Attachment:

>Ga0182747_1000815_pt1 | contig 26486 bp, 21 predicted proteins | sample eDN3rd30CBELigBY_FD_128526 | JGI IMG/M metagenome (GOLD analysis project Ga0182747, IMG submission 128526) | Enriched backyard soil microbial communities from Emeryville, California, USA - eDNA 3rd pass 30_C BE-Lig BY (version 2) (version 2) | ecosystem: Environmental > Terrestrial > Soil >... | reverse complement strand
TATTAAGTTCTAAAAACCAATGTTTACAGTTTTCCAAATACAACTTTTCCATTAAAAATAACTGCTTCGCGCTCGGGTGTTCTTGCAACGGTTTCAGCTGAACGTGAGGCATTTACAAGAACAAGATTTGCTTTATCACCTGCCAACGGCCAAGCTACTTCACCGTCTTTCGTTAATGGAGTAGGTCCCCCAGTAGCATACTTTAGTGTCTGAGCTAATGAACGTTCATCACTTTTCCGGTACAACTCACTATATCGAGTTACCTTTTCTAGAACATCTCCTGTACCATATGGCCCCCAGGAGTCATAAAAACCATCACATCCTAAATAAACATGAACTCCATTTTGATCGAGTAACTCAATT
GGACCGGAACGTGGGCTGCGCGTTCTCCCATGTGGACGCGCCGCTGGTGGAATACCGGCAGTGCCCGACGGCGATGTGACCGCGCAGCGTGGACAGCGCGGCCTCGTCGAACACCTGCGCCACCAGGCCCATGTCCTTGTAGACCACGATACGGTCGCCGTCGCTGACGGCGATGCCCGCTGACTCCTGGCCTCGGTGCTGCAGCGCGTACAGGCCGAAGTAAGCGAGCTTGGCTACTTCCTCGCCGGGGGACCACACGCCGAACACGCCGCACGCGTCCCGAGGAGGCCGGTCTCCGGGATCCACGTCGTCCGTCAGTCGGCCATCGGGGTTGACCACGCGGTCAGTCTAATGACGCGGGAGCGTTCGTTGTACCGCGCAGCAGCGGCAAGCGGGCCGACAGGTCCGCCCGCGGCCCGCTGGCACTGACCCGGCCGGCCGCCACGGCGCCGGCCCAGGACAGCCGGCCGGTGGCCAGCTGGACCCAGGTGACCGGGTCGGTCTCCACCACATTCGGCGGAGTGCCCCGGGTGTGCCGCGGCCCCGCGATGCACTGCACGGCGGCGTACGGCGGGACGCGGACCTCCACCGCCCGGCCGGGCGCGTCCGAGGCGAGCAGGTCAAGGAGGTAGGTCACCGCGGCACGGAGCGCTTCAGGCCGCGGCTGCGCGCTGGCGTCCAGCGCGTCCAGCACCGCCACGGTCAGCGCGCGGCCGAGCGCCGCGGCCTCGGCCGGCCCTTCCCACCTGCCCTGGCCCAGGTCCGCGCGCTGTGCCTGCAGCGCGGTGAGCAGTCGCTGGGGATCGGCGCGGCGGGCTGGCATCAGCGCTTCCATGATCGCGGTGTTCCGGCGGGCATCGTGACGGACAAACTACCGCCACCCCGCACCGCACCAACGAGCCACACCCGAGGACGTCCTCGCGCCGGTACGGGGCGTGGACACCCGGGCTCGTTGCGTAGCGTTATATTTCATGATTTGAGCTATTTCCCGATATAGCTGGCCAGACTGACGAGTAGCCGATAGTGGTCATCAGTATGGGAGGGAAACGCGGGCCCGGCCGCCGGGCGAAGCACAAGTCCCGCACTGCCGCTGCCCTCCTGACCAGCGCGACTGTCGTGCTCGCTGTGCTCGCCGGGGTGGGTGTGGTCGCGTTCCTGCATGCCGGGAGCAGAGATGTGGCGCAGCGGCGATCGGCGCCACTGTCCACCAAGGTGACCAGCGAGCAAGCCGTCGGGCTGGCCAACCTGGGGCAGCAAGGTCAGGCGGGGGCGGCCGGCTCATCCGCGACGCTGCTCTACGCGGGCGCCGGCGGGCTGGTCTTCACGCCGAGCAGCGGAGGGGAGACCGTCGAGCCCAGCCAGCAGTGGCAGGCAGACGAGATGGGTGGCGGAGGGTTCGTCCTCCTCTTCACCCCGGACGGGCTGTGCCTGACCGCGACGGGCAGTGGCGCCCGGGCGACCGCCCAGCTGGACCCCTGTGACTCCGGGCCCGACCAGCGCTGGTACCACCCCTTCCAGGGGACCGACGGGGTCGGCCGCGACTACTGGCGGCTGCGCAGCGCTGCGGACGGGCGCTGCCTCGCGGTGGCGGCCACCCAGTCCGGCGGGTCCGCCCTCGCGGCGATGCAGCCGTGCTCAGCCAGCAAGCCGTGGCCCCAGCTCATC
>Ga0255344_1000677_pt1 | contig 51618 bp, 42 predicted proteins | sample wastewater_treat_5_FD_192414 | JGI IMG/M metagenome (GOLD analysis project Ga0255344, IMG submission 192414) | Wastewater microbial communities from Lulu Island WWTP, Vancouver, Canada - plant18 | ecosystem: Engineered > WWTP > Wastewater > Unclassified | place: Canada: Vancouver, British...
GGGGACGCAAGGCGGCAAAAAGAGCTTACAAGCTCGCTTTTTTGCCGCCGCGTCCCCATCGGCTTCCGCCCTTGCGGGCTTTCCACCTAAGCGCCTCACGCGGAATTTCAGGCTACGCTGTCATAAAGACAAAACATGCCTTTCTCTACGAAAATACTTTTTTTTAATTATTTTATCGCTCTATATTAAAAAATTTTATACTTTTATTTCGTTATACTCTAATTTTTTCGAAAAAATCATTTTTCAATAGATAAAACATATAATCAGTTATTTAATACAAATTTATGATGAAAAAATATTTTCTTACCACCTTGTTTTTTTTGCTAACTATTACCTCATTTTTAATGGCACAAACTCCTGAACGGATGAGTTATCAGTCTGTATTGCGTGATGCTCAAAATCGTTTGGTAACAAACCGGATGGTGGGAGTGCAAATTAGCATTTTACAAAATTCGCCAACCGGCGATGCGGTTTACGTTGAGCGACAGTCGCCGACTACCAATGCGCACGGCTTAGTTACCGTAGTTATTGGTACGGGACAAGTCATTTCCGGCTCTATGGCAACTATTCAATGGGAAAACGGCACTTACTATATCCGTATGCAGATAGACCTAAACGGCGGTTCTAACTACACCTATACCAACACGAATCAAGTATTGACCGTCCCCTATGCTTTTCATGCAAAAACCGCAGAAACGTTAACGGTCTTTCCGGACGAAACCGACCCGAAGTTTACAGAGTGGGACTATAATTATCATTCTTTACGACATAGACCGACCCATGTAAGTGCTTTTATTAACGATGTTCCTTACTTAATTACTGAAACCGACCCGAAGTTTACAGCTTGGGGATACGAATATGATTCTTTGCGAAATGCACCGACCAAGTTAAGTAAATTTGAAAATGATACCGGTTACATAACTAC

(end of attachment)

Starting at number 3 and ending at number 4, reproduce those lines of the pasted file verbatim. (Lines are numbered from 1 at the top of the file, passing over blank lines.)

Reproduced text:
GGACCGGAACGTGGGCTGCGCGTTCTCCCATGTGGACGCGCCGCTGGTGGAATACCGGCAGTGCCCGACGGCGATGTGACCGCGCAGCGTGGACAGCGCGGCCTCGTCGAACACCTGCGCCACCAGGCCCATGTCCTTGTAGACCACGATACGGTCGCCGTCGCTGACGGCGATGCCCGCTGACTCCTGGCCTCGGTGCTGCAGCGCGTACAGGCCGAAGTAAGCGAGCTTGGCTACTTCCTCGCCGGGGGACCACACGCCGAACACGCCGCACGCGTCCCGAGGAGGCCGGTCTCCGGGATCCACGTCGTCCGTCAGTCGGCCATCGGGGTTGACCACGCGGTCAGTCTAATGACGCGGGAGCGTTCGTTGTACCGCGCAGCAGCGGCAAGCGGGCCGACAGGTCCGCCCGCGGCCCGCTGGCACTGACCCGGCCGGCCGCCACGGCGCCGGCCCAGGACAGCCGGCCGGTGGCCAGCTGGACCCAGGTGACCGGGTCGGTCTCCACCACATTCGGCGGAGTGCCCCGGGTGTGCCGCGGCCCCGCGATGCACTGCACGGCGGCGTACGGCGGGACGCGGACCTCCACCGCCCGGCCGGGCGCGTCCGAGGCGAGCAGGTCAAGGAGGTAGGTCACCGCGGCACGGAGCGCTTCAGGCCGCGGCTGCGCGCTGGCGTCCAGCGCGTCCAGCACCGCCACGGTCAGCGCGCGGCCGAGCGCCGCGGCCTCGGCCGGCCCTTCCCACCTGCCCTGGCCCAGGTCCGCGCGCTGTGCCTGCAGCGCGGTGAGCAGTCGCTGGGGATCGGCGCGGCGGGCTGGCATCAGCGCTTCCATGATCGCGGTGTTCCGGCGGGCATCGTGACGGACAAACTACCGCCACCCCGCACCGCACCAACGAGCCACACCCGAGGACGTCCTCGCGCCGGTACGGGGCGTGGACACCCGGGCTCGTTGCGTAGCGTTATATTTCATGATTTGAGCTATTTCCCGATATAGCTGGCCAGACTGACGAGTAGCCGATAGTGGTCATCAGTATGGGAGGGAAACGCGGGCCCGGCCGCCGGGCGAAGCACAAGTCCCGCACTGCCGCTGCCCTCCTGACCAGCGCGACTGTCGTGCTCGCTGTGCTCGCCGGGGTGGGTGTGGTCGCGTTCCTGCATGCCGGGAGCAGAGATGTGGCGCAGCGGCGATCGGCGCCACTGTCCACCAAGGTGACCAGCGAGCAAGCCGTCGGGCTGGCCAACCTGGGGCAGCAAGGTCAGGCGGGGGCGGCCGGCTCATCCGCGACGCTGCTCTACGCGGGCGCCGGCGGGCTGGTCTTCACGCCGAGCAGCGGAGGGGAGACCGTCGAGCCCAGCCAGCAGTGGCAGGCAGACGAGATGGGTGGCGGAGGGTTCGTCCTCCTCTTCACCCCGGACGGGCTGTGCCTGACCGCGACGGGCAGTGGCGCCCGGGCGACCGCCCAGCTGGACCCCTGTGACTCCGGGCCCGACCAGCGCTGGTACCACCCCTTCCAGGGGACCGACGGGGTCGGCCGCGACTACTGGCGGCTGCGCAGCGCTGCGGACGGGCGCTGCCTCGCGGTGGCGGCCACCCAGTCCGGCGGGTCCGCCCTCGCGGCGATGCAGCCGTGCTCAGCCAGCAAGCCGTGGCCCCAGCTCATC
>Ga0255344_1000677_pt1 | contig 51618 bp, 42 predicted proteins | sample wastewater_treat_5_FD_192414 | JGI IMG/M metagenome (GOLD analysis project Ga0255344, IMG submission 192414) | Wastewater microbial communities from Lulu Island WWTP, Vancouver, Canada - plant18 | ecosystem: Engineered > WWTP > Wastewater > Unclassified | place: Canada: Vancouver, British...